The millennial who could be Italy’s next leader

In Washington, Luigi Di Maio stood out. Trim and clean-shaven, the Italian politician is a generation younger than most of the members of Congress that he met this week. But if the seemingly improbable occurs and Di Maio’s once-renegade Five Star Movement emerges victorious in Italy’s general election in March, the 31-year-old may join the growing list of youthful European statesmen as Italy’s next prime minister.

In France, 39-year-old Emmanuel Macron shook up the political system by siphoning votes from both the left and right into a new centrist political juggernaut. In Austria, 31-year-old Sebastian Kurz is poised to form a conservative coalition under his rule.

“Now is the moment of young people in Europe,” Di Maio told Today’s WorldView in Washington this week. “The entire political class is getting younger and younger.”

But few stories of political ascension are quite as striking as his. Di Maio, who grew up in the corruption-blighted environs of Naples, is a university dropout and has never held a job as a professional. Numerous headlines in international newspapers describe him as a “former waiter.” He rose to attention only through his activism and blogging on behalf of the Five Star Movement, a protest organization founded less than a decade ago by irreverent comedian Beppe Grillo.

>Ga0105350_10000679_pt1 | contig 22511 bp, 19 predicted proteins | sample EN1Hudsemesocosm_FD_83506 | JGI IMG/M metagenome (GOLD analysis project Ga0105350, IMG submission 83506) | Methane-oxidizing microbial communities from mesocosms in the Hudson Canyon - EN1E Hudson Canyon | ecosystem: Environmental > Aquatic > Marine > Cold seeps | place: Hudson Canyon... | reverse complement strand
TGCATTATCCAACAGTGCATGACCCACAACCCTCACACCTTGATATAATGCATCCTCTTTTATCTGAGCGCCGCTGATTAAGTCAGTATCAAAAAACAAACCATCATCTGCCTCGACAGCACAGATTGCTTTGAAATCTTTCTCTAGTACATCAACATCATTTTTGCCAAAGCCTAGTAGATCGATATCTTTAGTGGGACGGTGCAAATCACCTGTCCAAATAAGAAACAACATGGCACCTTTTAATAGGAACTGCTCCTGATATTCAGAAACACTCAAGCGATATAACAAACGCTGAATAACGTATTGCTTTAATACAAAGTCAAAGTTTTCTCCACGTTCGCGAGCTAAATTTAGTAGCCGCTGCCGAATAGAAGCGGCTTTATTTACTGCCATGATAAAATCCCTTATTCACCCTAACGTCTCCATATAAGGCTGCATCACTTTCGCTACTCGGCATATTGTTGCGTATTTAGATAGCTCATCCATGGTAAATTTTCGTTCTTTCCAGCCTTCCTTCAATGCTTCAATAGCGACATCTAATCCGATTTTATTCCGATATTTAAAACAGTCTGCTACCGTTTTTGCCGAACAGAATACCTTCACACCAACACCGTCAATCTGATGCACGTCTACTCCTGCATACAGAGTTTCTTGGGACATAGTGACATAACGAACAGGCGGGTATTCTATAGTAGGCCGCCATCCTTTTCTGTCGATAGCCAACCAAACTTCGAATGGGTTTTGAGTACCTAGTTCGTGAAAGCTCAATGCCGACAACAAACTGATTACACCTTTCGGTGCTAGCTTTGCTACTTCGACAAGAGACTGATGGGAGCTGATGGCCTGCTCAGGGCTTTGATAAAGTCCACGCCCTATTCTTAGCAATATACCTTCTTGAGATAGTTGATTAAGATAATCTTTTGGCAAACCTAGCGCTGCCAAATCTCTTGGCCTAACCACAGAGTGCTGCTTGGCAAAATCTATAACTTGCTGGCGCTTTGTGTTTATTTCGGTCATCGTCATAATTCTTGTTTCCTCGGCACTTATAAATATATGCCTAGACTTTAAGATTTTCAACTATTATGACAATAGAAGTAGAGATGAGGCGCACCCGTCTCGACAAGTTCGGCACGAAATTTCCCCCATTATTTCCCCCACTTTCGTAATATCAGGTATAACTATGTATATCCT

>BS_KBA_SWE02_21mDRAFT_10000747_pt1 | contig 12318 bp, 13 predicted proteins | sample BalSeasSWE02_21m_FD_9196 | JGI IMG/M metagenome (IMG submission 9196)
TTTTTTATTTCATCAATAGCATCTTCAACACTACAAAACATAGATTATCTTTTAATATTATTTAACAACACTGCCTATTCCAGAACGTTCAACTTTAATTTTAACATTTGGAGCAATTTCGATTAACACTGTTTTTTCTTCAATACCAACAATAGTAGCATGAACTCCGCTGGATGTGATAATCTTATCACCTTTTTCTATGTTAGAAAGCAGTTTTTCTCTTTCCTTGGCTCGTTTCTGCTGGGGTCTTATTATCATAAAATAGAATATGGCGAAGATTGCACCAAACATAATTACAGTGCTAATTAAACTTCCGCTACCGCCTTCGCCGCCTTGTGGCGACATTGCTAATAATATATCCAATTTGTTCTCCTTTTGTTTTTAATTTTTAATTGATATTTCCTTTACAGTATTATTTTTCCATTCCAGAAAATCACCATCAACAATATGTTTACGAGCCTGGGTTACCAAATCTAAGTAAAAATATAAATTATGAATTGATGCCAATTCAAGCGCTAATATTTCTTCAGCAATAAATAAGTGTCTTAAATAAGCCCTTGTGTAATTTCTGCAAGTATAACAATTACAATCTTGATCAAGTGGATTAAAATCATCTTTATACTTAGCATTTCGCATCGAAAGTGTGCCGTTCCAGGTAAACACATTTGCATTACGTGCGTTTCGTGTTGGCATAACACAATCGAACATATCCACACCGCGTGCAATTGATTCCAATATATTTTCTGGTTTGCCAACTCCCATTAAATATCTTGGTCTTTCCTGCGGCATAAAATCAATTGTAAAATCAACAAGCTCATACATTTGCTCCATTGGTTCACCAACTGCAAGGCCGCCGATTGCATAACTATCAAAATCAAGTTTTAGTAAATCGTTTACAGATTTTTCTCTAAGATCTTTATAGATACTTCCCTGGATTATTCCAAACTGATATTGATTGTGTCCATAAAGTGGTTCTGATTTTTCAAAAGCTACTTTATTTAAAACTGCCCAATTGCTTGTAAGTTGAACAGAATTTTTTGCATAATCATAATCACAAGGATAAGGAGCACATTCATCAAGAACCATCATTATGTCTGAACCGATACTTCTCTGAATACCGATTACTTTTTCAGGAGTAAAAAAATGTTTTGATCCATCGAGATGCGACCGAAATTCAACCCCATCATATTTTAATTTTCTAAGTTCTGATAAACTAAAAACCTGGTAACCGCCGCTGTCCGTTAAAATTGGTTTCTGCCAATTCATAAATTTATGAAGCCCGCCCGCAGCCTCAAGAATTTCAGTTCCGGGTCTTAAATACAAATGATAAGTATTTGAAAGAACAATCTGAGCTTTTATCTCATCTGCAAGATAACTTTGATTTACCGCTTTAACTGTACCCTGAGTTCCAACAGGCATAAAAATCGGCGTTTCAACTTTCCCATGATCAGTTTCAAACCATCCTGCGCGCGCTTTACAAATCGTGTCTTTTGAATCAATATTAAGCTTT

In 2013, the fledgling party capitalized on widespread disenchantment with the status quo in Italy and won close to 9 million votes in that year’s elections — a staggering result that shook up the country’s political landscape. Through the movement’s unorthodox system of online primaries, then-26-year-old Di Maio became the vice president of the lower house of Italy’s Parliament, the youngest person to hold the post.

In the years since, the Five Star Movement has jockeyed with the Italian establishment, bringing down the center-left government of former prime minister Matteo Renzi last December after opposing his push for sweeping constitutional reforms. It’s also vying against a resurgent right, with former prime minister Silvio Berlusconi — yes, the man behind the “bunga bunga” parties and myriad other scandals — at the helm of a coalition of right-wing parties.

In September, with Grillo’s blessing and the support of other power brokers within the movement, Di Maio won leadership of the party in another online primary. Il Fatto Quotidiano, a daily newspaper, pointed to the online vote as “proof of the eternal immaturity, incompetence, inexperience and thrown-together nature of a movement that is getting bigger but not growing up.”

But to Di Maio and his allies, everything the Five Star Movement does presents a clear challenge to all that preceded their arrival on the political stage.

Read more at the Washington Post.